I have heard that Dronacharya formed the Chakravyuha today.
Amongst all of you, the young boy Abhimanyu, can only
Pierce through this formation.
But, Alas! I have not been able to tell my little son yet
The way out of that death-well.
I wish that you should not have already sent
Him to the dungeon of enemies.
■ The Mahabharata, “Drona Parva”,
Chapter 72, Shlokas 20-21
I wander lonely among the deads,
Deads of varied forms: Big, small, non-existent…
Times have brought them together –
Killed them to make them alive –
Lives – unnerved: awaiting that hysteria
Of the heart that won’t pump any blood any more.
I wander lonely among the fossils –
Tall, tiny and invisible.
Emperors, who fought, won and died,
Sages, who got the light to preach –
Left home never to return again,
Gods with extra eyes and extended hands
Could only stand with their stiff
And gaping palms.
Yakshas who kindled a thousand spirits
Lost their own in the process
And Rakshashas who they say did all
The mischiefs are stuffed within
Then there are attendant wastes of the
City under the city under the city…
The broken pots with cracks
Concealing the scars on earth’s or on moon’s surfaces
Plastered with white tapes around
Some insignificant stones once
Writ with remorse and compassion
On their charred skins
Are conserved to display
Immobility or weakness?
Trees captivated by the spell of
Bricks as glasses all around pretend to hug them
Till they stagger and perish on
A way that leads to nowhere…
Three pigeons: one white, the other black,
And yet another camouflaging beneath the both,
Are struggling to break the spell
But, Oh! They fail; They exist borrowing
Light from the Sun and save for
The grey leaves that the trees have left for them.
I see the wastes of civility pieced together
To form a Chakravyuha that hates warfare
Sitting silently inside the Garden of Peace. . .
Adorned with freshly discarded utensils,
Washing machines abandoned at the time of their birth
Refrigerators surrounded by the scorch of the summer
Cool no more
And the bright fashioned irons
Cursed for their friendship;
Can no longer gather the strength to warmth
Together they form an empty cycle.
I did not die, and I alive remained not;
Think for thyself now, hast thou aught of wit,
What I became, being of both deprived.
■ Divine Comedy – Inferno, Dante Alighieri,
Canto 34, Lines 25-27
A silhouette of unreality drapes up
The flickering candles
The twisting glow-signs, the vanishing headlights:
All dissolve within the glasses beneath
The translucent electric screens. . .
And therein are captivated
The spirits who left home centuries ago
Bet could not return;
Their Lord who formed a country of their own
Stands helplessly under
The shadow of yellow plastic flowers. . .
His eyes ablaze with LEDs
Piercing his vision –
Long forgotten Birahiya tunes console
The touchscreen map where
The wandering bards lost way to their village.
The sorcerers have now exerted their spell
On four lions nearby –
Turning them into stones with dysfunctional
Incisors and canines lurching from
Ever-widening oral cavities – have gone insane –
Beneath the bluest psychedelic rays
Turning and dancing – dancing and turning –
In untiring rhythmic motions.
They all are protected and surveilled
With the mere blowing of loud yet useless
Whistles – prohibited to leave.
I wander lightly among lives
Where gay children twinkle along the milky way
Up above the stairs.
Where two low-vision telescopes
Are blinded by their own invisibility.Relaxed children I see riding upon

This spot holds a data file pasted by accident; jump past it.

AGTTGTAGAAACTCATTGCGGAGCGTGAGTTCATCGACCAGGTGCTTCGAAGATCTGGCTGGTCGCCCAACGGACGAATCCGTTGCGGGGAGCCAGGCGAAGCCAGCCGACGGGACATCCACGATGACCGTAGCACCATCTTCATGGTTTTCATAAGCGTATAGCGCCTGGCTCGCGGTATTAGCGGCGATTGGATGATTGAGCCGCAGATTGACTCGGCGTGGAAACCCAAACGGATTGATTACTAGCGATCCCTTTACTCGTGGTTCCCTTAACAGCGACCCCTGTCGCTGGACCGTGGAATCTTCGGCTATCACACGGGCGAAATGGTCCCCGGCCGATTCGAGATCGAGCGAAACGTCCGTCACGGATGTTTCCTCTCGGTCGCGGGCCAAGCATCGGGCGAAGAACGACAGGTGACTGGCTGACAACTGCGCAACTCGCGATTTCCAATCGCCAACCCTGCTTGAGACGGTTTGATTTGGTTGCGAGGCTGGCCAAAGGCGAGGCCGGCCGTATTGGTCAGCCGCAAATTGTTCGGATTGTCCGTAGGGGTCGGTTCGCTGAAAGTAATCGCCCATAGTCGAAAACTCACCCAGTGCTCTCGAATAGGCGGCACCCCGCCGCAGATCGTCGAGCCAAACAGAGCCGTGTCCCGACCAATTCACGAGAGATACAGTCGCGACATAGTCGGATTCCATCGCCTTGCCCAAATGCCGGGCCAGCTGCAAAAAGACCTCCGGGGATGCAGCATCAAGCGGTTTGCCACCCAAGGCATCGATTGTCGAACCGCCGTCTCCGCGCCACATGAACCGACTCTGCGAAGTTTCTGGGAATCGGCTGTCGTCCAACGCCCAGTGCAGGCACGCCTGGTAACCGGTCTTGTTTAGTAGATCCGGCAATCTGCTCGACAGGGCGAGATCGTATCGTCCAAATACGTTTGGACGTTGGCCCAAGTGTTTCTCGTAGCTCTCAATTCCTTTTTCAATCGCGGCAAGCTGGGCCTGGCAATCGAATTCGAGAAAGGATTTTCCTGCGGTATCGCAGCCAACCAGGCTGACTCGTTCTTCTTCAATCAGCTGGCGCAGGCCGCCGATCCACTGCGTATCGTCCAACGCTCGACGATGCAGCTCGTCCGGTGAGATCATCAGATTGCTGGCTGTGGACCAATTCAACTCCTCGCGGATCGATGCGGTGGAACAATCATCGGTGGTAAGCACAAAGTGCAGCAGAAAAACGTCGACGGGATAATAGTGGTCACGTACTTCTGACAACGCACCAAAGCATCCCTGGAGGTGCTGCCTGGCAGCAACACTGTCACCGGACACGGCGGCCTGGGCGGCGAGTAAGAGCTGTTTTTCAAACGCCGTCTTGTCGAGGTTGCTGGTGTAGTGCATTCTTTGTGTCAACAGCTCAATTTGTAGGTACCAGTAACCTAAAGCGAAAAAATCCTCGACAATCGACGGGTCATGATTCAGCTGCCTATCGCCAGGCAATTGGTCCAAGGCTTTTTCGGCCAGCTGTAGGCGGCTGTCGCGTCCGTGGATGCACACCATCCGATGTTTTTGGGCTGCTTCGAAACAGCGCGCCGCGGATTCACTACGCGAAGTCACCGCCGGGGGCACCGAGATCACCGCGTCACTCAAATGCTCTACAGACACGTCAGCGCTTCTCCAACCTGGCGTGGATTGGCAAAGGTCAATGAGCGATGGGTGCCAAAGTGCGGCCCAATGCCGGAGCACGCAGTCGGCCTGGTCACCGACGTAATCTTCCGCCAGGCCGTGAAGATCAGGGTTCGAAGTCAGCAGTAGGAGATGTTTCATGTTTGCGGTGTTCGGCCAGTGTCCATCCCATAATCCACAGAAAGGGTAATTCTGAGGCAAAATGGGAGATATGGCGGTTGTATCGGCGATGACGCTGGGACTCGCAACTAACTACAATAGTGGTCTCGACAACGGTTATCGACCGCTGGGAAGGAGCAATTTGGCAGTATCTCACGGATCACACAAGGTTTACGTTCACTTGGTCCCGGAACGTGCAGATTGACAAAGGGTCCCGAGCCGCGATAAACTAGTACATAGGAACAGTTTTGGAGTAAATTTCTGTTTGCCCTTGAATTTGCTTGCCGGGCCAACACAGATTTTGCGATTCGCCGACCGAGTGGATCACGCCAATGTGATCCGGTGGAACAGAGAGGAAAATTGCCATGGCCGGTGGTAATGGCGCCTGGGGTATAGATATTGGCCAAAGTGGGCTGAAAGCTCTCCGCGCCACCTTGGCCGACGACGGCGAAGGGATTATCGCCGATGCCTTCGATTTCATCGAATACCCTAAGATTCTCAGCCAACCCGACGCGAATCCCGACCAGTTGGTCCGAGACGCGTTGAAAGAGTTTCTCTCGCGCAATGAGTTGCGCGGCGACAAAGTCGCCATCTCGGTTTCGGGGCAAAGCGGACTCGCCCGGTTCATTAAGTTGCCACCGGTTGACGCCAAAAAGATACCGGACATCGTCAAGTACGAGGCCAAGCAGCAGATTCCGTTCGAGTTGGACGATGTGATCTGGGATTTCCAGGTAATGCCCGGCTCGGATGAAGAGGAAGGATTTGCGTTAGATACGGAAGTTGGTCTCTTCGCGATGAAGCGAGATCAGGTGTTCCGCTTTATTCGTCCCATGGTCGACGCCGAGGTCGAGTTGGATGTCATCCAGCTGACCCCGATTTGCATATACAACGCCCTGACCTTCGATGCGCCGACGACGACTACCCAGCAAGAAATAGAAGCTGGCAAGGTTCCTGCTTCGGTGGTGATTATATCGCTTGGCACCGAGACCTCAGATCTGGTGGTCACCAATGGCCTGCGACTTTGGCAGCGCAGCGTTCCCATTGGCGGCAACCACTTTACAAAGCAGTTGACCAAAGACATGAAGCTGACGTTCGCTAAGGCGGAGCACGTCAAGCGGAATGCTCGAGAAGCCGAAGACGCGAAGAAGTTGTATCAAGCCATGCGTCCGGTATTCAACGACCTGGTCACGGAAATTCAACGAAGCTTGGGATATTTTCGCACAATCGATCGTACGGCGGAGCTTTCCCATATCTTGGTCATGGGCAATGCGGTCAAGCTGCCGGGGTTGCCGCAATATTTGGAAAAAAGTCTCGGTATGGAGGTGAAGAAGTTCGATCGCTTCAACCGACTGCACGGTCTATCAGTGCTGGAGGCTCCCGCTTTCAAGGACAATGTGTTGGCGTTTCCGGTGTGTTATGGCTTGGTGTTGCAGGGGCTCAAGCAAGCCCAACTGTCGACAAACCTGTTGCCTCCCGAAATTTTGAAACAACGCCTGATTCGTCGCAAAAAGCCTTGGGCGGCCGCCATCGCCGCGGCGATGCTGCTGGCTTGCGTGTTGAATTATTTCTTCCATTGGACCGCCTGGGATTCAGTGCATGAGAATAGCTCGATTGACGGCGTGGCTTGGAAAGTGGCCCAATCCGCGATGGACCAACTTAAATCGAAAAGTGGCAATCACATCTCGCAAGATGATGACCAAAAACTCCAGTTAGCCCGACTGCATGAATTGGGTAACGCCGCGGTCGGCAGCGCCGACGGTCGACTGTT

Even more relaxed Lions,
Tigers, Crocodiles and Cobras – all rocks
And no heart – freed because relaxed. . .
Like the stars relaxing at the Madame Tussauds
Waxing memories with divine pride. . .
They smile – smile eternally to themselves or
To the children – nobody knows –
There is nobody to dig up
Their dreams for a lost world they left
Like the little children dig up long-discarded coins
From the bottom of a tank filled with blackish-and-greyish chips
And discover the wanders wrinkled behind the magnifying glasses.
They are freed because they relax
Like the urinals relax
When children piss on them
Like the doormats relax
When they rub their feet on them
They relax like the balloons
When they are twisted for fun.
And, beyond that, there is light, only light…
Amidst the eye-wrenching silence…
That takes different shapes
Sometimes flowers, sometimes galaxies,
As if the moon settling behind a bluish glacier…
I walk towards the ascetic’s cave
Where three memorial lanterns
Glow at the entrance…
Two inscriptions recall
The hour of my birth –
“1,50,000 Captured”: “1,00,000 Dead” –
This is how the war ended, and I was born…
I am the resurrection, and the life: he that believeth in me, though he were dead, yet shall he live: And whosoever liveth and believeth in me shall never die.
■ The King James Bible, “Gospel of John”, 11:25
2. On Demanding a Basic Right
Apollo and Foucault have now died together,
All pagans, old or modern, have now been beheaded.
The Romans crucified Christ: it seems.
It is, in fact, treason, amidst
The darkness of night (starry, might be!),
By them who he had held tight to his bosom,
Then, why do I exist anymore?
The earth with dying, and Oh! noisy men
Cutting roasted fowls with sparkling cutlery –
Sitting beneath the cemented trees:
Set ablaze with the passion
Of green and blue glow-signs: lifeless.
Why should I exist at all then?
With these posters and hoardings,
With grey rivers where dolphins die regularly,
With glaciers melting in love with ice-tea,
With cities panting under the hot heavy air,
And black tar on fumed streets.
Change the Constitution, I demand,
For the sake of humanity and for me,
Make euthanasia my birth right.
Why don’t you allow me to go?
My birth wasn’t in my hands:
Why can’t you offer my death to me –
Voluntary, peaceful, scientific and aesthetic?
Ojachito is a nobody. His absence may be felt at: firstname.lastname@example.org